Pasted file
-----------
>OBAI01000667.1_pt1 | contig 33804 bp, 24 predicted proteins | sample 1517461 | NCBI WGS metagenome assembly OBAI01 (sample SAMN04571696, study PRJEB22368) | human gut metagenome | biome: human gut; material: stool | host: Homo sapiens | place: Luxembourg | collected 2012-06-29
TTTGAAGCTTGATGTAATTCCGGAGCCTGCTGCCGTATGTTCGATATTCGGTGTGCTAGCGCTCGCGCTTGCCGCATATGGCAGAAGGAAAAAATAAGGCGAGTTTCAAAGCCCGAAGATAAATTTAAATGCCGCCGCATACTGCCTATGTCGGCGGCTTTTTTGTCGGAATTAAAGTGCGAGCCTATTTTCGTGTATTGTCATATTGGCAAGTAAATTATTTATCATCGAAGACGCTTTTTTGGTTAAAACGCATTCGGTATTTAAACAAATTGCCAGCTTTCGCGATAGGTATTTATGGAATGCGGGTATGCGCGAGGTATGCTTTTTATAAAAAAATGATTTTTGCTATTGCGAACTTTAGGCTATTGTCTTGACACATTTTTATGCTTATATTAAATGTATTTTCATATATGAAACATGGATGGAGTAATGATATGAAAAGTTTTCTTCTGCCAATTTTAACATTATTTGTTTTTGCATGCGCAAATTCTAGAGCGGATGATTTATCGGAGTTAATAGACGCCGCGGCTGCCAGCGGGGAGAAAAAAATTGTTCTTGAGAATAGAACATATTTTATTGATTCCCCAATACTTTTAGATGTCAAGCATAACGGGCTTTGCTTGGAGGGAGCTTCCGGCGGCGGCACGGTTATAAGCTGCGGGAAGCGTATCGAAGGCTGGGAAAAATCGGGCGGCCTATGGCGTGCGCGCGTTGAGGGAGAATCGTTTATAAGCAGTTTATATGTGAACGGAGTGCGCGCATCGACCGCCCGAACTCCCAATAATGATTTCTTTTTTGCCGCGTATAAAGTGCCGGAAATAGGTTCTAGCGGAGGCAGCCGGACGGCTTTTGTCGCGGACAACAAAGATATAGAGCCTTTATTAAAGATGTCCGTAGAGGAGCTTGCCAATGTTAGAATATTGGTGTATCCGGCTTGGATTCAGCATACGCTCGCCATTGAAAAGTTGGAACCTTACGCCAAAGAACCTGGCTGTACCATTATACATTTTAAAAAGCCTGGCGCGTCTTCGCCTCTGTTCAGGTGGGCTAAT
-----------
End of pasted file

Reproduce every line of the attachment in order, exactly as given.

>OBAI01000667.1_pt1 | contig 33804 bp, 24 predicted proteins | sample 1517461 | NCBI WGS metagenome assembly OBAI01 (sample SAMN04571696, study PRJEB22368) | human gut metagenome | biome: human gut; material: stool | host: Homo sapiens | place: Luxembourg | collected 2012-06-29
TTTGAAGCTTGATGTAATTCCGGAGCCTGCTGCCGTATGTTCGATATTCGGTGTGCTAGCGCTCGCGCTTGCCGCATATGGCAGAAGGAAAAAATAAGGCGAGTTTCAAAGCCCGAAGATAAATTTAAATGCCGCCGCATACTGCCTATGTCGGCGGCTTTTTTGTCGGAATTAAAGTGCGAGCCTATTTTCGTGTATTGTCATATTGGCAAGTAAATTATTTATCATCGAAGACGCTTTTTTGGTTAAAACGCATTCGGTATTTAAACAAATTGCCAGCTTTCGCGATAGGTATTTATGGAATGCGGGTATGCGCGAGGTATGCTTTTTATAAAAAAATGATTTTTGCTATTGCGAACTTTAGGCTATTGTCTTGACACATTTTTATGCTTATATTAAATGTATTTTCATATATGAAACATGGATGGAGTAATGATATGAAAAGTTTTCTTCTGCCAATTTTAACATTATTTGTTTTTGCATGCGCAAATTCTAGAGCGGATGATTTATCGGAGTTAATAGACGCCGCGGCTGCCAGCGGGGAGAAAAAAATTGTTCTTGAGAATAGAACATATTTTATTGATTCCCCAATACTTTTAGATGTCAAGCATAACGGGCTTTGCTTGGAGGGAGCTTCCGGCGGCGGCACGGTTATAAGCTGCGGGAAGCGTATCGAAGGCTGGGAAAAATCGGGCGGCCTATGGCGTGCGCGCGTTGAGGGAGAATCGTTTATAAGCAGTTTATATGTGAACGGAGTGCGCGCATCGACCGCCCGAACTCCCAATAATGATTTCTTTTTTGCCGCGTATAAAGTGCCGGAAATAGGTTCTAGCGGAGGCAGCCGGACGGCTTTTGTCGCGGACAACAAAGATATAGAGCCTTTATTAAAGATGTCCGTAGAGGAGCTTGCCAATGTTAGAATATTGGTGTATCCGGCTTGGATTCAGCATACGCTCGCCATTGAAAAGTTGGAACCTTACGCCAAAGAACCTGGCTGTACCATTATACATTTTAAAAAGCCTGGCGCGTCTTCGCCTCTGTTCAGGTGGGCTAAT